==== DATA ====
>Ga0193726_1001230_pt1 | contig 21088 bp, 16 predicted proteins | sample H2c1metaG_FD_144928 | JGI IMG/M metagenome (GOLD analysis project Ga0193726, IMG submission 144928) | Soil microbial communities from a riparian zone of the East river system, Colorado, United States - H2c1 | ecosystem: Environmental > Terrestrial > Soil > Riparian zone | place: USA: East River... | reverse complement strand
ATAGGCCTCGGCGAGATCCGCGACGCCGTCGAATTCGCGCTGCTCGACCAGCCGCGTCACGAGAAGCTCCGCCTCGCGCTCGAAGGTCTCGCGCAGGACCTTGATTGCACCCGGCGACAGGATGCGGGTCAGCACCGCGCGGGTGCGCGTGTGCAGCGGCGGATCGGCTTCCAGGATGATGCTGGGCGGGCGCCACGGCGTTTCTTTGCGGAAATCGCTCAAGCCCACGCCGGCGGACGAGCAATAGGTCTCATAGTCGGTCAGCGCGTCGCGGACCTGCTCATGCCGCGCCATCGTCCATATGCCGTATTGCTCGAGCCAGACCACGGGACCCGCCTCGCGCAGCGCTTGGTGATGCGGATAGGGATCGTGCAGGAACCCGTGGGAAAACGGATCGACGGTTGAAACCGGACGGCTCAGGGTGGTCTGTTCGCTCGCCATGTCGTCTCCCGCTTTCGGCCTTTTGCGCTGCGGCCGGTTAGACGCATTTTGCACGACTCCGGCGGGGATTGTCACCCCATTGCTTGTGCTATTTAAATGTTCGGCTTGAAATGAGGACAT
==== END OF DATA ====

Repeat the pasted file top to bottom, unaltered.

>Ga0193726_1001230_pt1 | contig 21088 bp, 16 predicted proteins | sample H2c1metaG_FD_144928 | JGI IMG/M metagenome (GOLD analysis project Ga0193726, IMG submission 144928) | Soil microbial communities from a riparian zone of the East river system, Colorado, United States - H2c1 | ecosystem: Environmental > Terrestrial > Soil > Riparian zone | place: USA: East River... | reverse complement strand
ATAGGCCTCGGCGAGATCCGCGACGCCGTCGAATTCGCGCTGCTCGACCAGCCGCGTCACGAGAAGCTCCGCCTCGCGCTCGAAGGTCTCGCGCAGGACCTTGATTGCACCCGGCGACAGGATGCGGGTCAGCACCGCGCGGGTGCGCGTGTGCAGCGGCGGATCGGCTTCCAGGATGATGCTGGGCGGGCGCCACGGCGTTTCTTTGCGGAAATCGCTCAAGCCCACGCCGGCGGACGAGCAATAGGTCTCATAGTCGGTCAGCGCGTCGCGGACCTGCTCATGCCGCGCCATCGTCCATATGCCGTATTGCTCGAGCCAGACCACGGGACCCGCCTCGCGCAGCGCTTGGTGATGCGGATAGGGATCGTGCAGGAACCCGTGGGAAAACGGATCGACGGTTGAAACCGGACGGCTCAGGGTGGTCTGTTCGCTCGCCATGTCGTCTCCCGCTTTCGGCCTTTTGCGCTGCGGCCGGTTAGACGCATTTTGCACGACTCCGGCGGGGATTGTCACCCCATTGCTTGTGCTATTTAAATGTTCGGCTTGAAATGAGGACAT